The success of G-Cloud reinforced GDS’ reputation within the U.K. Government as game-changing and transformative. Logie re-joined the ESFA in late 2016 as deputy director, where she was tasked with delivering a digital platform for the newly reformed service. This combined experience of the Government Digital Service together with a market-leading Sage paved the way for delivering a robust online presence for the Apprenticeship Service and managing agile teams at scale.
She said: “Our MVP was a digital account to pay the levy. Since then, we’ve built out into a feature-rich service. We’ve grown from 20,000 employer service users to 150,000, plus an additional 2000 or so training provider users.”

Initiating the change

Key to implementing agile in the first instance at ESFA was Gary Tucker, head of digital for the Digital Apprenticeship Service and who led the launch of the Find an Apprenticeship Service in 2014/15.
Find an Apprenticeship was one of 25 “Exemplar” projects chosen by Government Digital Service under the Digital Transformation Program to build services that are “simpler, clearer, and faster to use," according to Tucker. He remembers starting out as one Agile team at one end of the open-plan office, holding daily stand-ups.
“It was completely alien. I think they thought we were showing off!” Tucker remembers. “I was new to agile but I had the lightbulb moment.”
All GDS projects follow the four stages of Discovery, Alpha, Beta and Live. Discovery covers users’ needs, measurables and constraints; alpha involves producing a prototype for user testing, while beta involves scaling up and going public. The live phase involves continuous improvement to respond to user feedback.
Tucker believes agile enabled his team to make sense of the complexity of the project and its requirements: “Other services chosen as an Exemplar project were fairly linear and transactional, such as tax or driving licenses – mandatory transactions that people must complete," says Tucker. “Apprenticeships are more complex. The metrics and KPIs are more complicated. We didn’tknow if we would be successful.”
Tucker has also become a specialist in delivering digital platforms that meet tough assessment criteria set by the government. Digital services that receive more than 100,000 transactions per year undergo rigorous testing.  This involves up to five hours of assessment by Government Digital Service, covering 18 criteria to ensure the platform meetings quality and functional controls. Tucker has experienced around 14 of these assessment rounds in continuously improving the digital apprenticeship service.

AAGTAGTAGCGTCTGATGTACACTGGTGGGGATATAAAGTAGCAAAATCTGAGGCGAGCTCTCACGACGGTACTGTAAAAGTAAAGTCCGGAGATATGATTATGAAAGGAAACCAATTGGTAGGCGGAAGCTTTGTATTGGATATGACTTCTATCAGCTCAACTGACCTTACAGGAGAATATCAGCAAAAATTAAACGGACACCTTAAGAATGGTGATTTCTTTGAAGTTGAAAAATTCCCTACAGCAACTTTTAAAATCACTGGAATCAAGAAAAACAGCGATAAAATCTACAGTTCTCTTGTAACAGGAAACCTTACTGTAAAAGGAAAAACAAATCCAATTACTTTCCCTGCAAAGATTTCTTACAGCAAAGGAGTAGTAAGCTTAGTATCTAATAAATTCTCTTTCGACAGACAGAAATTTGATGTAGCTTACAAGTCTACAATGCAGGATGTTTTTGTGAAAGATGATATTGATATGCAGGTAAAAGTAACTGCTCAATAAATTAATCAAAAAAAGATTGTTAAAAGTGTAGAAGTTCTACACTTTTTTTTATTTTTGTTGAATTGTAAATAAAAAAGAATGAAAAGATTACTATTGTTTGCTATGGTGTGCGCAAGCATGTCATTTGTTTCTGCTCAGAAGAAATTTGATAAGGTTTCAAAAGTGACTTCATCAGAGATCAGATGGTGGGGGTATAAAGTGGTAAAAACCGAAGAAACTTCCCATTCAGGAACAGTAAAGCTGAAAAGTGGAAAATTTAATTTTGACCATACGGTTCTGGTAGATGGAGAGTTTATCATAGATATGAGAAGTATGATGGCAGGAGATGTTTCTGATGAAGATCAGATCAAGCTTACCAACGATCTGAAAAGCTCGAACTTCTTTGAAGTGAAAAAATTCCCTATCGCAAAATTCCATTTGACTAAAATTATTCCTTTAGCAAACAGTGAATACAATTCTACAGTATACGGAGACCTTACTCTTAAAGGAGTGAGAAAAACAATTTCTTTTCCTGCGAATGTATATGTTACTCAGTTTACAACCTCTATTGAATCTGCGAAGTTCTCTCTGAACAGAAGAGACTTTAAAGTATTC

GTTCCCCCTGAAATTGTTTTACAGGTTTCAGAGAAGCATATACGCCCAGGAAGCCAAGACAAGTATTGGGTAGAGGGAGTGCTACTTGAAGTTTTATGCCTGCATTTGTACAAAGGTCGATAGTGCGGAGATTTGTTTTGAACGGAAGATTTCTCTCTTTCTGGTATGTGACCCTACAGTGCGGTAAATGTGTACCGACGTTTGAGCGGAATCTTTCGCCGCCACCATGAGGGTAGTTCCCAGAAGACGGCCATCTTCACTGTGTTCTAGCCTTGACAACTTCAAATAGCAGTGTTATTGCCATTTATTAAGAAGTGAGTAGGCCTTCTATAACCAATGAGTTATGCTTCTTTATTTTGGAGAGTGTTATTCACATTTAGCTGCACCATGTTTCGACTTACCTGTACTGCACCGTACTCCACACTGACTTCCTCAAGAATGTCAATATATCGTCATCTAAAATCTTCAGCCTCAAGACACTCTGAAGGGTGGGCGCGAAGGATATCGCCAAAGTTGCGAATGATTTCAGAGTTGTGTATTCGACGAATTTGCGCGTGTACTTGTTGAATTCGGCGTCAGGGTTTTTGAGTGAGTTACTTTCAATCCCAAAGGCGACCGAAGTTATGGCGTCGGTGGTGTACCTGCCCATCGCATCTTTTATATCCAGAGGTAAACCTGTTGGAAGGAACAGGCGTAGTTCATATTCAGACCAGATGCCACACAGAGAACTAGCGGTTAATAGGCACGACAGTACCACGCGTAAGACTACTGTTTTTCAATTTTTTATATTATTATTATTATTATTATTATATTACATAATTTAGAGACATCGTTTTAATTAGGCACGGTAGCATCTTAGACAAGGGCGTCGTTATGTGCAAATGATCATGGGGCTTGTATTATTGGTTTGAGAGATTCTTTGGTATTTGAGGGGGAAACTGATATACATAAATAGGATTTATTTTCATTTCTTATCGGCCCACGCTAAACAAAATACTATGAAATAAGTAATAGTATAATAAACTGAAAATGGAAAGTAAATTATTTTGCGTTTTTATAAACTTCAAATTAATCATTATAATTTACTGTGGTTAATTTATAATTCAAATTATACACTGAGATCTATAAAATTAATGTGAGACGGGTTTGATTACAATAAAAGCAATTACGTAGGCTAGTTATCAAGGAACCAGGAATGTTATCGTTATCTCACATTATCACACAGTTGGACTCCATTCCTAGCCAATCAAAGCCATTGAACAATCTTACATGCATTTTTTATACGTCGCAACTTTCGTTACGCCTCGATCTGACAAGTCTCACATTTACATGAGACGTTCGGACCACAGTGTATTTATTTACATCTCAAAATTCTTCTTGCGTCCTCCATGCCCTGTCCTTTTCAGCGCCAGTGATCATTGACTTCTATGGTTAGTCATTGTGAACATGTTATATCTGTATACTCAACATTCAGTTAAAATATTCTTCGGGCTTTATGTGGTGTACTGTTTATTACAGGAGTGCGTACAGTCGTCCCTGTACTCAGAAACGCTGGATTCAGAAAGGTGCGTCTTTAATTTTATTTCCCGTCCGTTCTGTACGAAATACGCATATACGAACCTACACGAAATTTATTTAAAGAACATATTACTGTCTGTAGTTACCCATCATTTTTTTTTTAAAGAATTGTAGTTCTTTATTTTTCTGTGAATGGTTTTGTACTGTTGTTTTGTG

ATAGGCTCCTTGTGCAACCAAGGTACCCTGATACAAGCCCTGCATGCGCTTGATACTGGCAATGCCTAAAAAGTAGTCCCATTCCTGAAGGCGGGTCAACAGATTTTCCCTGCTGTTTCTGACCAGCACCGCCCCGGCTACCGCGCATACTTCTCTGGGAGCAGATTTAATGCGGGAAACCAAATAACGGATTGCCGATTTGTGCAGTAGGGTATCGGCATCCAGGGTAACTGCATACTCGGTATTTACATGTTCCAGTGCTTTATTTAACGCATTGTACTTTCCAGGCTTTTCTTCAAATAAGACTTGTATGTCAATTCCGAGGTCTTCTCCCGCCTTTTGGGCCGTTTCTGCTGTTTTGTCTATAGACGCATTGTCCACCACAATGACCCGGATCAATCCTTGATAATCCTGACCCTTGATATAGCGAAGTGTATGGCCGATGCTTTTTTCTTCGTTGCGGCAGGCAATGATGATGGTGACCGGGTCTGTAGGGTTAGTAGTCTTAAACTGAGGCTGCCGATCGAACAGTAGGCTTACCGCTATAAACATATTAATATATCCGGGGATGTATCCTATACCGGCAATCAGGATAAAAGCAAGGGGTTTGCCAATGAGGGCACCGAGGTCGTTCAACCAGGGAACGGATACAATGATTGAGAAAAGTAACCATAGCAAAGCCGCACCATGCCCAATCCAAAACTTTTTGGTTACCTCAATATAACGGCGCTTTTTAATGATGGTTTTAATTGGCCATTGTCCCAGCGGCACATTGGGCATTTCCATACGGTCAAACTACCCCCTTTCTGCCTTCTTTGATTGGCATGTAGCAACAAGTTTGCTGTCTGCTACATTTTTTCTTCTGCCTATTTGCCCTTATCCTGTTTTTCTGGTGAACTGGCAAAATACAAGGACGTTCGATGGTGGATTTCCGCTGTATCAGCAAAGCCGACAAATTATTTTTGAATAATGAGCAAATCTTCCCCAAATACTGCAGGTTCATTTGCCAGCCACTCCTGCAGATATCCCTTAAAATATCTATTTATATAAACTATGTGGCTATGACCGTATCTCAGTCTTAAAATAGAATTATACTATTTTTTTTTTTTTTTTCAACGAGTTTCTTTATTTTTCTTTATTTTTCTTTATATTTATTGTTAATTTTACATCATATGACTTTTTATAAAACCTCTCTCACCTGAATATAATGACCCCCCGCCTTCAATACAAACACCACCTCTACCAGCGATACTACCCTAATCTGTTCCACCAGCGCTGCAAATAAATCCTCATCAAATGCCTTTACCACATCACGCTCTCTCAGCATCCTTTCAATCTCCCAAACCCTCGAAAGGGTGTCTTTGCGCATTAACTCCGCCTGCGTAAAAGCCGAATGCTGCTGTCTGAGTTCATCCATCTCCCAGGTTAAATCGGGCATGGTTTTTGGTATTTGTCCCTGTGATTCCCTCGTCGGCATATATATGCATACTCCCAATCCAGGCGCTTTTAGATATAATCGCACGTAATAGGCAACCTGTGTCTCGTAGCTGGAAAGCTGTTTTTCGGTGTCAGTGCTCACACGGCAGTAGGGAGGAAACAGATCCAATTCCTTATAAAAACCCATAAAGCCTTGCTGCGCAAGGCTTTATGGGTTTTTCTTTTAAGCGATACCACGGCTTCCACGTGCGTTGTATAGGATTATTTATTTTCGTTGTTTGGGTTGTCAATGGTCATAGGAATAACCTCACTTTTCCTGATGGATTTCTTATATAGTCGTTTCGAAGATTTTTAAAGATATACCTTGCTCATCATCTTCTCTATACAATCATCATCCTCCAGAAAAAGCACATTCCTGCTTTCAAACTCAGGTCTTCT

“We are scrutinized heavily, but it does carry the Government banner," reminds Tucker. "So, it’s about protecting that brand, and also evidencing that we are spending public money wisely.”

User experience at the heart

What’s very clear at EFAS is how they place users at the center of everything they do. The department employs a number of UX specialists that sit across the teams. Across the physical office space, user journeys are mapped out across walls. 
The department also has a dedicated engagement team that goes out to the users to share information and take feedback.
Stand-ups take place regularly across the day, as well as “clans” – meetings of like-minded practitioners from across the interdisciplinary teams to share best practices.
Jason Poole is Head of Apprenticeship Operations, which takes over after a development has been released. His team focuses on continuous development while the service is still live, taking feedback from the engagement team. “The challenge is in incorporating the extensions of the service," Poole says. "It’s not necessarily the sheer number of apprentices, employers, and providers that are coming on board, but in how the service is growing and adapting.
“There is a constant mechanism where we are responding to user need. This is one of the most complex programs that’s been delivered [within the government digital service] and we’ve done it in record time. That’s quite an achievement.”
Another challenge arises where the digital operations interact with other systems across the organization–for example, finance. To tackle this, a model office team has been developed to test how different aspects of the service interact without interrupting the live function.